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September 20, 2011

Texas makes it harder to be whistleblower

Daily Briefing

A new Texas law that took effect this month prohibits the state medical board from considering anonymous complaints against physicians like those filed by two Winkler County nurses who were at the center of an abuse-of-power case last year.

According to the Austin American-Statesman, about 4% of the 6,849 complaints submitted to the Texas Medical Board last year were anonymous. Although the new law would ban anonymous comments, individuals' identities would remain confidential and available only to the medical board. The law also will require the board to inform physicians when an insurer or pharmaceutical company files a complaint against them.

The law is the culmination of statewide efforts to end anonymous complaints after a physicians' group accused the medical board of abusing the process, the American-Statesman reports. In 2007, the group claimed that a former board president intended to manipulate the system to discipline her competitors.

Could the law affect patient care?

Although some lawmakers say the law will have little effect on the complaints process, patient groups are concerned that it will discourage people from filing complaints and lead to lower quality care. Alex Winslow, the executive director of advocacy group Texas Watch, called the law a "step in the wrong direction" that "could endanger the safety of patients."

Michael Beckham, a patient who recently filed a complaint, notes that members of the medical community also may be less likely to identify at-fault physicians for fear of repercussions similar to those experienced by two Winkler County Memorial Hospital (WCMH) nurses.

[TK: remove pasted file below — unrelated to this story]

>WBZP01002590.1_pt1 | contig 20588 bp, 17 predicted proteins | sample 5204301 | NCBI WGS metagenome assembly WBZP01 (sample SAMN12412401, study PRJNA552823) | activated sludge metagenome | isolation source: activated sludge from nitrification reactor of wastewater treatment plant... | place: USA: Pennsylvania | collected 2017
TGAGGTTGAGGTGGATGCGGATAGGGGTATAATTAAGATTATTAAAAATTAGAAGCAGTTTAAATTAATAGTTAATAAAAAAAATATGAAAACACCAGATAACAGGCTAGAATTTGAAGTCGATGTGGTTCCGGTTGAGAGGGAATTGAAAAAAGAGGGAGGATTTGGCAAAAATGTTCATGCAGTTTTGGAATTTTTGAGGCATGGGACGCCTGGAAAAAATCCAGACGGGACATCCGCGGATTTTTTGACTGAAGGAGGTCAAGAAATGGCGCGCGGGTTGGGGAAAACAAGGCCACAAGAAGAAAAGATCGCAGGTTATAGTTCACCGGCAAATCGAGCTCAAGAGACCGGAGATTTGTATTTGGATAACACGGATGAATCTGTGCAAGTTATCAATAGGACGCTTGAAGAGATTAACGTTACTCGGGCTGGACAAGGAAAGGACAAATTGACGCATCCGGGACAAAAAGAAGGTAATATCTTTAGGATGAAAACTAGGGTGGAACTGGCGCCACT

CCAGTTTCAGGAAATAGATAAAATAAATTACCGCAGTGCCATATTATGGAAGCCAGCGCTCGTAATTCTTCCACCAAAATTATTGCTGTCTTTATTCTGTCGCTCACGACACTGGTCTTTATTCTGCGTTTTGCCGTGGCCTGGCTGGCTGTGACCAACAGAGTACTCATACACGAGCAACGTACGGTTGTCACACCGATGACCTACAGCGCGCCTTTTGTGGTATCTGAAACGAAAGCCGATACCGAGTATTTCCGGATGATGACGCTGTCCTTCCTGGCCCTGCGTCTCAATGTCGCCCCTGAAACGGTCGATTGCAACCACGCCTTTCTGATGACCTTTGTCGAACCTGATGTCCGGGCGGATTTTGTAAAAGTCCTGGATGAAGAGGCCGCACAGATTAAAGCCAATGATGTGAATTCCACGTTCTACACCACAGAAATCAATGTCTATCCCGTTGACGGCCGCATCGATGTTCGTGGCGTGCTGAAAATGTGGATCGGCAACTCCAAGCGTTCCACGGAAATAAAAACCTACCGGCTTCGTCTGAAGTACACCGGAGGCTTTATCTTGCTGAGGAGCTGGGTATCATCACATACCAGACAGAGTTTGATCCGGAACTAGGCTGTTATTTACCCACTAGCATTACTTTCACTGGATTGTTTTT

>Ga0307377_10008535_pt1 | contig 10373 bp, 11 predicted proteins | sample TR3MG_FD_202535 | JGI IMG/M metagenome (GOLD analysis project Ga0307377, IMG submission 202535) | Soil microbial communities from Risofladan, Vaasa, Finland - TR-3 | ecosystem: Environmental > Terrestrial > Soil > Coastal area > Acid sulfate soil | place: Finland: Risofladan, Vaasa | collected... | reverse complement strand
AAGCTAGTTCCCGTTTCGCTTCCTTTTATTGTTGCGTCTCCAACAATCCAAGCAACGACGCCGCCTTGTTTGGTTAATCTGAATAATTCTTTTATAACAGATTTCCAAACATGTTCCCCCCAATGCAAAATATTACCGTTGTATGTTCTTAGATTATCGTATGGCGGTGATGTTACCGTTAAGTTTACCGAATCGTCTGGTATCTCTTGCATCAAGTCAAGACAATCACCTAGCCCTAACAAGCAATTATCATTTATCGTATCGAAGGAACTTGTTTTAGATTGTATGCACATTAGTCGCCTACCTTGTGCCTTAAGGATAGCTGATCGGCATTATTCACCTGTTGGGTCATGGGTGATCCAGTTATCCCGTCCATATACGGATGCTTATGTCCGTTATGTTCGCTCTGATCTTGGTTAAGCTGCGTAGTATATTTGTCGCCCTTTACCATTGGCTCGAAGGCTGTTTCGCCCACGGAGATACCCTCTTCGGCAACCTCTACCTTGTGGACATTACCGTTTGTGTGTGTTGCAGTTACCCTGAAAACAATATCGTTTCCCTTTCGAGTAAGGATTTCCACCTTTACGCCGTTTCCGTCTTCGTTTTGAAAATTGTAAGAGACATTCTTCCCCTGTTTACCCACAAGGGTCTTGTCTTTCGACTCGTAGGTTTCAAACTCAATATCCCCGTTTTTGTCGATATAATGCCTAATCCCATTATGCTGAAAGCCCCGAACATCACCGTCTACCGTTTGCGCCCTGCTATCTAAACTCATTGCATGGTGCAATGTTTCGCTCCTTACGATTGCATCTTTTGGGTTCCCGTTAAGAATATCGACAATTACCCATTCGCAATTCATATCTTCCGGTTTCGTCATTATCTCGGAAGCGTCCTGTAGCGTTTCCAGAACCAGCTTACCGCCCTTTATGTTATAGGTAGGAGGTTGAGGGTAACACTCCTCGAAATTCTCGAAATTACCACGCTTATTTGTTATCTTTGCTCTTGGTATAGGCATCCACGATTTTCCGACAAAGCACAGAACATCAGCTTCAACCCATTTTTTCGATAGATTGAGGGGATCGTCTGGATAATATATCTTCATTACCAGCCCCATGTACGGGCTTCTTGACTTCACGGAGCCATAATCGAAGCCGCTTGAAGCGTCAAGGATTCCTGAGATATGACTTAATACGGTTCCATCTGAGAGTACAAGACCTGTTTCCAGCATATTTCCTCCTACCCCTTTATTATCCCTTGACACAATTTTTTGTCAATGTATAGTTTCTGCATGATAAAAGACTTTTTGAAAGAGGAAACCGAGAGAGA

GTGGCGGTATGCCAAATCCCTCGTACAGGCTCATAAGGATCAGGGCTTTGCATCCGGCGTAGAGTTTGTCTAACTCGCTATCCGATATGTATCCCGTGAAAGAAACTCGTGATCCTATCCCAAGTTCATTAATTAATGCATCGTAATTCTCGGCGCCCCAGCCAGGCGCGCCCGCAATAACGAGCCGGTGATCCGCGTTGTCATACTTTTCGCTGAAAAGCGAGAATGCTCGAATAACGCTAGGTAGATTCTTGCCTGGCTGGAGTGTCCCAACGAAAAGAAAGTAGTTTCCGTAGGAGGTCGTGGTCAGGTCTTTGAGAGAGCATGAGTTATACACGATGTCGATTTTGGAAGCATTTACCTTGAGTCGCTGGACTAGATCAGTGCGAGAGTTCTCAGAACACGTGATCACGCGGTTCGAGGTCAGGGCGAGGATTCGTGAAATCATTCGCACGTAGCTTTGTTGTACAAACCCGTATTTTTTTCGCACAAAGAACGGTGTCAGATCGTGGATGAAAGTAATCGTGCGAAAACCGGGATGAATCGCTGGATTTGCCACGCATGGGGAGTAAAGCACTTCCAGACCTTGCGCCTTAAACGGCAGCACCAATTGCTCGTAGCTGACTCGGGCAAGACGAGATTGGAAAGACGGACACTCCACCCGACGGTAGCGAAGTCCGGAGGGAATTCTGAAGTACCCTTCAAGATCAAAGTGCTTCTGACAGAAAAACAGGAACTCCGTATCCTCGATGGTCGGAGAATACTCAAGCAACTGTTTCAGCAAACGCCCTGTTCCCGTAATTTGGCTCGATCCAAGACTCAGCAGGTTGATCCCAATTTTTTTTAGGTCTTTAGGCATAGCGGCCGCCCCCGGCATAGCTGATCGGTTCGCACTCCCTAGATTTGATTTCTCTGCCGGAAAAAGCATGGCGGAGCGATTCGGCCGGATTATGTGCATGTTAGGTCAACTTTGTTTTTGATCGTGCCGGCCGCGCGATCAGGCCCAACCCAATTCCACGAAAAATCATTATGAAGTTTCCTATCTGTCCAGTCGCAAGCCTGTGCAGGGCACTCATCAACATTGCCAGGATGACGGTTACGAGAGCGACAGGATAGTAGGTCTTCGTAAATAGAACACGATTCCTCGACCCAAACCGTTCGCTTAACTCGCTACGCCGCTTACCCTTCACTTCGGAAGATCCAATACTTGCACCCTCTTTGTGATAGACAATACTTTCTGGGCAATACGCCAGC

Last year, the two WCMH nurses were fired after anonymously reporting Dr. Rolando Arafiles to the medical board. The nurses believed that the physician practiced dangerous prescribing and surgical procedures, such as performing a skin graft—which ultimately failed—without surgical privileges and suturing a rubber tip to a patient's injured finger.

A sheriff, who has admitted his friendship with the physician, uncovered the two nurses as authors of the letter. Both nurses were fired by the hospital, and prosecutors filed a criminal lawsuit against them, citing harassment of Arafiles. The nurses subsequently won a $750,000 settlement from the county and the parties involved were indicted on charges, including misuse of official information, official oppression, and retaliation.

"Though I do not know if the Winkler County nurses would have filed their complaints if they had to attach their names, the new law would keep their names confidential," state Rep. Donna Howard (D) said. Meanwhile, James Willmann, general counsel and director of governmental affairs for the Texas Nurses Association, called the new law a "fair compromise," noting that few complaints are "truly anonymous" (Roser, American-Statesman, 9/18).

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